Court told how Buddhist retreat turned to violence

Raymond Storrie said he needed stitches. Picture: Copyline.

Raymond Storrie said he needed stitches. Picture: Copyline.

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A WEEKEND of peace and tranquillity at a Buddhist retreat in the Highlands boiled over into violence following a row over a teacup.

Two followers of the religion, Robert Jenner, 50, and 47-year-old Raymond Storrie, from Glasgow, joined fellow worshippers travelling from the Central Belt to enjoy a calming weekend retreat near Nairn.

It is unusual to have a violent incident at a Buddhist retreat

Raymond Storey

However Inverness Sheriff Court that there was animosity between the pair before they arrived at self-employed joiner and fellow Buddhist Andrew Newlands’ home at Hazelwood, Laikenbuie, in May.

The acrimony continued on the morning of May 9 while Mr Jenner was in the kitchen making a cup of tea and Mr Storrie walked in.

A row about the cup of tea escalated into violence and Mr Jenner was accused of assaulting Mr Storey by punching him in the face. He denied the charge, saying he had acted in self-defence.

Sheriff Gordon Fleetwood found the charge not proven.

Mr Storrie told Sheriff Fleetwood: “He poured boiling water into his cup but not mine. I swore at him and called him ignorant. I grabbed his cup and poured the water into mine, spilling some of it. I didn’t see him again until later that night when he came up to me wanting to talk about the incident. I was calm by that time although I must have still been upset.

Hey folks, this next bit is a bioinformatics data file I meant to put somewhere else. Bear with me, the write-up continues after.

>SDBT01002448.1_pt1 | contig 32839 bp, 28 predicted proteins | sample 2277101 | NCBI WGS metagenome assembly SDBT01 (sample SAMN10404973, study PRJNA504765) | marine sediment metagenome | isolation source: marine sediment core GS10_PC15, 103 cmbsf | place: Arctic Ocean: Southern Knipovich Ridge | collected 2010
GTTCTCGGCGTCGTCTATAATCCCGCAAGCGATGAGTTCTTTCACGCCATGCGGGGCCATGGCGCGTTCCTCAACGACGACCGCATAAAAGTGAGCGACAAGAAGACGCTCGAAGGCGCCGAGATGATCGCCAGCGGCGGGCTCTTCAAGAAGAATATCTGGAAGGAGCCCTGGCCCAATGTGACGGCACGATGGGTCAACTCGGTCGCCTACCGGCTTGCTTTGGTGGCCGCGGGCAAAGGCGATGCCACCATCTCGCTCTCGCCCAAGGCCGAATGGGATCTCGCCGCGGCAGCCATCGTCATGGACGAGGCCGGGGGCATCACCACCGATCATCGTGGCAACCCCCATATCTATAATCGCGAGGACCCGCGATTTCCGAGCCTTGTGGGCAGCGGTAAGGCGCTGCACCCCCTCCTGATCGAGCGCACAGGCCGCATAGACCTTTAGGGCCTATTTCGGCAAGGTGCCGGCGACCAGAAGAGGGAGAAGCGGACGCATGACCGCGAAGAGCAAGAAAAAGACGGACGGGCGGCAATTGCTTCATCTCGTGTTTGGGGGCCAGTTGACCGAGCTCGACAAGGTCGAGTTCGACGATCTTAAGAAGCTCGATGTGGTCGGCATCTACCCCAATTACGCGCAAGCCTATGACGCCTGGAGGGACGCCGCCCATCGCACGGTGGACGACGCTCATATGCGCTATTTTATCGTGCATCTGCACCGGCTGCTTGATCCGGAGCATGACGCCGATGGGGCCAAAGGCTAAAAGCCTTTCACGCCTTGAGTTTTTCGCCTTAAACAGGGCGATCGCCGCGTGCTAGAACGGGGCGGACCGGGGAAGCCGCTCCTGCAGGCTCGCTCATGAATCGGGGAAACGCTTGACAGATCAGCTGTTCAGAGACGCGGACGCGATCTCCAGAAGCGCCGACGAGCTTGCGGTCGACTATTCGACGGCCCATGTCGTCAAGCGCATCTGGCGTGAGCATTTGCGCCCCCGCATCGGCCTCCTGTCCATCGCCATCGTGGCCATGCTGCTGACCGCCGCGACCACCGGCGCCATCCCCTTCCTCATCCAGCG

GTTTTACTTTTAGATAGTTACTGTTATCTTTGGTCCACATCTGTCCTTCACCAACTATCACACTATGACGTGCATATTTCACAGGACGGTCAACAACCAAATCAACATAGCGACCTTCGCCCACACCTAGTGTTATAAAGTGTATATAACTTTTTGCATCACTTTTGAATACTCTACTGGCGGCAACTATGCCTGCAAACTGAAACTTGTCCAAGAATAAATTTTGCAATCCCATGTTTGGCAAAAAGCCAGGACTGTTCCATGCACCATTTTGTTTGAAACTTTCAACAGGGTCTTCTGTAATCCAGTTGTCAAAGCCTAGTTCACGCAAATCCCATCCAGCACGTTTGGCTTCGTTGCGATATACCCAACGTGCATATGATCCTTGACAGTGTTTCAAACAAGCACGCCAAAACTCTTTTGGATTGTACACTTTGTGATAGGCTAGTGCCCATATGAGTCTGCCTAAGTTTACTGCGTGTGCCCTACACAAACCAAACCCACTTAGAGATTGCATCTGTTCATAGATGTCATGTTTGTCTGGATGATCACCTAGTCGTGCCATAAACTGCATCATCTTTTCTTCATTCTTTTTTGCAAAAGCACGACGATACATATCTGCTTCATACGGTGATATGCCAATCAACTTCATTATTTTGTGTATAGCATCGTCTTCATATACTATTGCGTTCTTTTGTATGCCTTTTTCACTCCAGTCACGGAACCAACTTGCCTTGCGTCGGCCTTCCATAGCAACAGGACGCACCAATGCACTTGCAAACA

“I was having another cup of tea and a smoke of my e-cigarette and didn’t want to talk to him.

“I did not swear at him and moved back towards the building. It was then that he assaulted me. He punched me several times on the head.

“I had swelling on my face and my lip was burst. It later required stitches. I hit him over the head with my cup and asked him, is this how you practise the dharma? (In Buddhism, dharma is the doctrine of universal truth practised by all).

“Then he said that I had attacked him. I showed no aggression towards him whatsoever.”

Mr Storey later told police: “It must have been ego-driven insecurity. I am a bit intellectual and Robert is dyslexic. I have always felt he had a bit of an issue towards me.”

But Mr Storrie later admitted to defence lawyer Raymond McIlwham that he had threatened to “kill” Mr Jenner while he was on the way to hospital for treatment after the alleged assault. He added: “I was still very, very angry at this point.”

Their host for the weekend, Mr Newlands, told the court that his home, Hazeldean, is not an official Buddhist retreat. Instead, he said he invited “people of like mind” to his home.

Mr Jenner, of Dumbarton Road, Glasgow, denied assaulting Mr Storrie, lodging a special defence of self-defence, claiming that he was first attacked by Mr Storey with the teacup. He declined to give evidence on his own behalf.

No-one else witnessed the alleged assault and Sheriff Fleetwood found the charge not proven. He said: “How can I be sure I know what happened outside the house and that it was the accused who was the aggressor? The charge has to be not 
proven.”

After the case, Mr Jenner refused to comment.

Mr Storey said: “It is unusual to have a violent incident at a Buddhist retreat. I have been going to them for over 20 years seeking some peace and tranquillity but it didn’t work out that way on this occasion.”

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